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Reedición limitada en vinilo de color AZUL MÁRMOL con portada gatefold y OBI

Rock progresivo italiano con tintes de jazz-rock



Released way back in 1974, the lone, self-titled effort from Spirale is an album notable for its lack of electronic instruments. It also has some of those loveable low-budget production flaws that are so often heard in obscure 1970s Italian progressive music.

Other instruments used include violin, drums, piano and various percussion instruments. 

Spirale were a jazz-rock band, which would be known later as "Folk Magic Band" and quite renown for their participation to international jazz festivals. Their first and only LP with the original bandname is now very rare and could be compared in style to ethno-prog band such as Maad (Italy) or Embryo (Germany). 
E-piano, bass and drums provide a light, groovy carpet of obstinatos for the lyric excursions of trumpet, saxophone and flute. The mood is breezy and absorbing, the rhythms are often veined of South-American or Indian suggestions. The shadow of Dave Brubeck's "Time Out" towers specially over the longest track, "Paparoncino" and its compound meters. 


First and only record recorded by this Roman band to be included in the line of Italian jazz-prog (in this case much more jazz than prog), alongside high-sounding names such as Napoli Centrale and Arti & Mestieri, but also to "minor" groups such as Maad , Hexagon and center of gravity. The album contains four tracks, two long suites - Cabral and Peperoncino (old things, new things) - and two short performances (Rising and Una balata per Yanes). The optical image of the album cover is very particular. Rising is a well-made jazz song. We witness the perfect fusion of all the instruments, interspersed with a single drums, from which, for most of the piece, the winds of Giancarlo Maurino (sax) and Gaetano Delfini (trumpet) emerge and in the end the keyboards of Corrado Nofri. Start from "tropical forest" for Cabral, then the bass of Peppe Caporello takes over, followed closely by piano, drums and wind instruments which give us another great jazz performance. As in Rising, the wind instruments, in this case the trumpet, will take over during the piece. After more than seven minutes there is a "South American" return thanks to the tribal rhythm of Giampaolo Ascolese, supported above all by the plan in the initial phase. In the end we return to jazz. Ballad for Yanes is a very romantic short performance, a ballad based basically on the piano and a very light drums. The longest track closes the disc. Peperoncino (old things, new things) recalls the first two tracks of the album. The amalgamation of the tools is fantastic. Winds, bass and piano are the masters. If in Rising the solo was on drums, now it's up to Peppe Caporello's bass to embellish the piece. After about six minutes, a beautiful wind game enters the scene and then leaves space again on the bass, and on the piano. For lovers of jazz, but also of the prog, it is an album absolutely to be rediscovered, even if it is extremely rare to find in the vinyl version.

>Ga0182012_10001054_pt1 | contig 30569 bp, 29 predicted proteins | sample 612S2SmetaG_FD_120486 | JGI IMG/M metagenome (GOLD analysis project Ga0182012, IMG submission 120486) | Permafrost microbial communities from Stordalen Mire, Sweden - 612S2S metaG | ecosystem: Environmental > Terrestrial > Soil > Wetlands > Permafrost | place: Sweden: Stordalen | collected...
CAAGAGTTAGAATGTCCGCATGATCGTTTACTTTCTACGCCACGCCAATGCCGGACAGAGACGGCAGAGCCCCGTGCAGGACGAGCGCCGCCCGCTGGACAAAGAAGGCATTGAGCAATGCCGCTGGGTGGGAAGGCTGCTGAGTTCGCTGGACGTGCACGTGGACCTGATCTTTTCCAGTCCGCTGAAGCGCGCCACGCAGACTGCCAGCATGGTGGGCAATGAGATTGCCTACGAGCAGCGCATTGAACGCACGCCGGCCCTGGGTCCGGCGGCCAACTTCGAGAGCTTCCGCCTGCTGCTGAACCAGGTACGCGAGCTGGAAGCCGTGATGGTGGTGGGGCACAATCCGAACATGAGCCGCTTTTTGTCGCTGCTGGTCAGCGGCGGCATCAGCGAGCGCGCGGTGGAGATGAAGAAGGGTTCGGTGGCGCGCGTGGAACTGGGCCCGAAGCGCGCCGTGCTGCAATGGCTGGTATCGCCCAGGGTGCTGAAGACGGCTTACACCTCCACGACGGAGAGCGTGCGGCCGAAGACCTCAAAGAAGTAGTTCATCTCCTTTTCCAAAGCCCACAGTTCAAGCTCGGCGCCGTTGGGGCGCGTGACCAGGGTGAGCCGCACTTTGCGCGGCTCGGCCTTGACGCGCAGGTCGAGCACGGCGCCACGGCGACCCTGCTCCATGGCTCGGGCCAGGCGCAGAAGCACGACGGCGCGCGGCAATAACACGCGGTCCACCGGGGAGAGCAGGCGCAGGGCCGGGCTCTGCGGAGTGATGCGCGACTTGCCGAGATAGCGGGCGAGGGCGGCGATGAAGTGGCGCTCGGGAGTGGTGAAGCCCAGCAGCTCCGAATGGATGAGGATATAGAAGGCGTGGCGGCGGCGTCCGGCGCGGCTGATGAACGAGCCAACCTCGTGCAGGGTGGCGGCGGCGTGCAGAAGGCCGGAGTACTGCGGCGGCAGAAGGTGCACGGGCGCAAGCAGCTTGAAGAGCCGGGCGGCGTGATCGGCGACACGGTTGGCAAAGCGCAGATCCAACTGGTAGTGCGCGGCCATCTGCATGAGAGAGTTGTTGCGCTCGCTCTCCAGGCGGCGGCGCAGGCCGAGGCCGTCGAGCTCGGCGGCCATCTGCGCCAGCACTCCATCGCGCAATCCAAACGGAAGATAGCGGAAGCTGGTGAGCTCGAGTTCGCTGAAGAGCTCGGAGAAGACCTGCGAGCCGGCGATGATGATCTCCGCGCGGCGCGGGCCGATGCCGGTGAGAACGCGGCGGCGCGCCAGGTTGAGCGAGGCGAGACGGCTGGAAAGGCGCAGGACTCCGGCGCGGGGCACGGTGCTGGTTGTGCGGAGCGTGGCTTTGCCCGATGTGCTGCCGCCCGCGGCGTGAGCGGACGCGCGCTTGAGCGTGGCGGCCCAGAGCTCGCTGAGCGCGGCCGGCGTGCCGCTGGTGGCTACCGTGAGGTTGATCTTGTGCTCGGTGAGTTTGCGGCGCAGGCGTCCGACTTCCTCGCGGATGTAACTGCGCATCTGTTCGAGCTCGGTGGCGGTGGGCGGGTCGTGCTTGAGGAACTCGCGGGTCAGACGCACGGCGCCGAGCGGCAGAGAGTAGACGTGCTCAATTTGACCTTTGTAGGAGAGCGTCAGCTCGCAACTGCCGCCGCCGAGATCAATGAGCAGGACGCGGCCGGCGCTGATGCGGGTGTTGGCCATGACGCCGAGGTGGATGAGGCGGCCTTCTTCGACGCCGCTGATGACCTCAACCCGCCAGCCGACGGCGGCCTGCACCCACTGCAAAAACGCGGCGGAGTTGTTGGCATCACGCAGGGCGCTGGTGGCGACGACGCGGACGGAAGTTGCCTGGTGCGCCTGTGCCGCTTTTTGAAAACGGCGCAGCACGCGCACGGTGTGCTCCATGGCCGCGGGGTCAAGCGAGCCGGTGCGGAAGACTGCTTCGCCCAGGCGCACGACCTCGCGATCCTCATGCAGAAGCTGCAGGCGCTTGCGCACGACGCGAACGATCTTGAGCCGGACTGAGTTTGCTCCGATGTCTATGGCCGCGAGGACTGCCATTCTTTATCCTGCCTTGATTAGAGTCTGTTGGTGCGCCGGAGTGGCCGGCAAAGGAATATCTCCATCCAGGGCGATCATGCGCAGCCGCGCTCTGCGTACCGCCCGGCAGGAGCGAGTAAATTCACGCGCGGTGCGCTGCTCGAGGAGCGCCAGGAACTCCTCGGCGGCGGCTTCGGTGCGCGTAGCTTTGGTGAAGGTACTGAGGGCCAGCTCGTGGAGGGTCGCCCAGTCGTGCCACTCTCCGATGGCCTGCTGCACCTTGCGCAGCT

A1 Rising 5:02
A2 Cabral 13:07

B1 Una Ballata Per Yanes 2:58
B2 Peperoncino (Cose Vecchie, Cose Nuove) 17:02

SPIRALE LP Spirale (Blue Marbled Coloured Vinyl) Progressive Jazz-Rock

€26.90 Regular Price
€22.90Sale Price
  • Label: Magnet Musikverlag ‎– Mag 27

    Format: Vinyl, LP, Album, Reissue, Marble Blue Vinyl

    Country: Italy

    Released: 2021

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